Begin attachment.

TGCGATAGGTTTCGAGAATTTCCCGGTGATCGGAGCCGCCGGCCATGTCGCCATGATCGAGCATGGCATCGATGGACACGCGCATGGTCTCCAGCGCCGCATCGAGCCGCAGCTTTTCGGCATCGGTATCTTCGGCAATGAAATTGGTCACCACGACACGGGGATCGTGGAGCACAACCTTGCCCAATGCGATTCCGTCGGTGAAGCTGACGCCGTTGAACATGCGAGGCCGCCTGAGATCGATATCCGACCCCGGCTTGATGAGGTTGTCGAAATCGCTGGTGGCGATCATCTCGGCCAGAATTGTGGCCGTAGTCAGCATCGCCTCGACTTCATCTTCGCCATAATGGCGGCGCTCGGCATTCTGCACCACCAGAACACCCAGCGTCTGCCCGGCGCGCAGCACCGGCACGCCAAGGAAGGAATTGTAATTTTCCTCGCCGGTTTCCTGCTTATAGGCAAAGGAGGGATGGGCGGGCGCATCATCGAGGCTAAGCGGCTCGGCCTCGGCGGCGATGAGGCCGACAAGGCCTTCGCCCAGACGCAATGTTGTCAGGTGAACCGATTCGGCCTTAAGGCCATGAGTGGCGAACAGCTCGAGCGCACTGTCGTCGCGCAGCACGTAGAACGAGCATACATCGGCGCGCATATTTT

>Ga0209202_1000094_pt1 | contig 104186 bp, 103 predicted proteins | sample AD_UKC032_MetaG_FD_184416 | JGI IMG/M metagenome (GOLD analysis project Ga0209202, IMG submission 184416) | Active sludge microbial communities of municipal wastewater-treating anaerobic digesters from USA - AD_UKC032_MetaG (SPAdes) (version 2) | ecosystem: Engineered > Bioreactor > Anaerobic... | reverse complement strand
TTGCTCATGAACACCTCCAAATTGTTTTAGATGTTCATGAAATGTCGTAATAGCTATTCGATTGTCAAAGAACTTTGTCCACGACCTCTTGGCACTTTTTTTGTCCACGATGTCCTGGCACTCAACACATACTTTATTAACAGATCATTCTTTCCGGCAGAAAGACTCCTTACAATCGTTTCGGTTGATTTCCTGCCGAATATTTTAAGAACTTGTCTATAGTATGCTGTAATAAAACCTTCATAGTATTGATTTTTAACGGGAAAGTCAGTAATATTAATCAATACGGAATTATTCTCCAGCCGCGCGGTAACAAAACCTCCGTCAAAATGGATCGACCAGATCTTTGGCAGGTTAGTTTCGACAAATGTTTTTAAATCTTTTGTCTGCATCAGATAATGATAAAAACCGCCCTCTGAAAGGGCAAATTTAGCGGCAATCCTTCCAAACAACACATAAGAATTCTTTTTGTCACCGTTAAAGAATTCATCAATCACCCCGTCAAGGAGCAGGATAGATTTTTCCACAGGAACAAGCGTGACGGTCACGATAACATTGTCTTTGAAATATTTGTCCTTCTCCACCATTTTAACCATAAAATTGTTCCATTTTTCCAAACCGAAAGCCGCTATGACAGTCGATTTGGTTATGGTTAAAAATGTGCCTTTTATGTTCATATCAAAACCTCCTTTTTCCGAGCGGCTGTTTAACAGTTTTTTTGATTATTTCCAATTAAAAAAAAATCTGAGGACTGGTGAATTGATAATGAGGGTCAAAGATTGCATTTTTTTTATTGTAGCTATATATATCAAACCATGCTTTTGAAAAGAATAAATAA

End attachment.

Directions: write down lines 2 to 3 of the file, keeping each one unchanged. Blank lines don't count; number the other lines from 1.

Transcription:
>Ga0209202_1000094_pt1 | contig 104186 bp, 103 predicted proteins | sample AD_UKC032_MetaG_FD_184416 | JGI IMG/M metagenome (GOLD analysis project Ga0209202, IMG submission 184416) | Active sludge microbial communities of municipal wastewater-treating anaerobic digesters from USA - AD_UKC032_MetaG (SPAdes) (version 2) | ecosystem: Engineered > Bioreactor > Anaerobic... | reverse complement strand
TTGCTCATGAACACCTCCAAATTGTTTTAGATGTTCATGAAATGTCGTAATAGCTATTCGATTGTCAAAGAACTTTGTCCACGACCTCTTGGCACTTTTTTTGTCCACGATGTCCTGGCACTCAACACATACTTTATTAACAGATCATTCTTTCCGGCAGAAAGACTCCTTACAATCGTTTCGGTTGATTTCCTGCCGAATATTTTAAGAACTTGTCTATAGTATGCTGTAATAAAACCTTCATAGTATTGATTTTTAACGGGAAAGTCAGTAATATTAATCAATACGGAATTATTCTCCAGCCGCGCGGTAACAAAACCTCCGTCAAAATGGATCGACCAGATCTTTGGCAGGTTAGTTTCGACAAATGTTTTTAAATCTTTTGTCTGCATCAGATAATGATAAAAACCGCCCTCTGAAAGGGCAAATTTAGCGGCAATCCTTCCAAACAACACATAAGAATTCTTTTTGTCACCGTTAAAGAATTCATCAATCACCCCGTCAAGGAGCAGGATAGATTTTTCCACAGGAACAAGCGTGACGGTCACGATAACATTGTCTTTGAAATATTTGTCCTTCTCCACCATTTTAACCATAAAATTGTTCCATTTTTCCAAACCGAAAGCCGCTATGACAGTCGATTTGGTTATGGTTAAAAATGTGCCTTTTATGTTCATATCAAAACCTCCTTTTTCCGAGCGGCTGTTTAACAGTTTTTTTGATTATTTCCAATTAAAAAAAAATCTGAGGACTGGTGAATTGATAATGAGGGTCAAAGATTGCATTTTTTTTATTGTAGCTATATATATCAAACCATGCTTTTGAAAAGAATAAATAA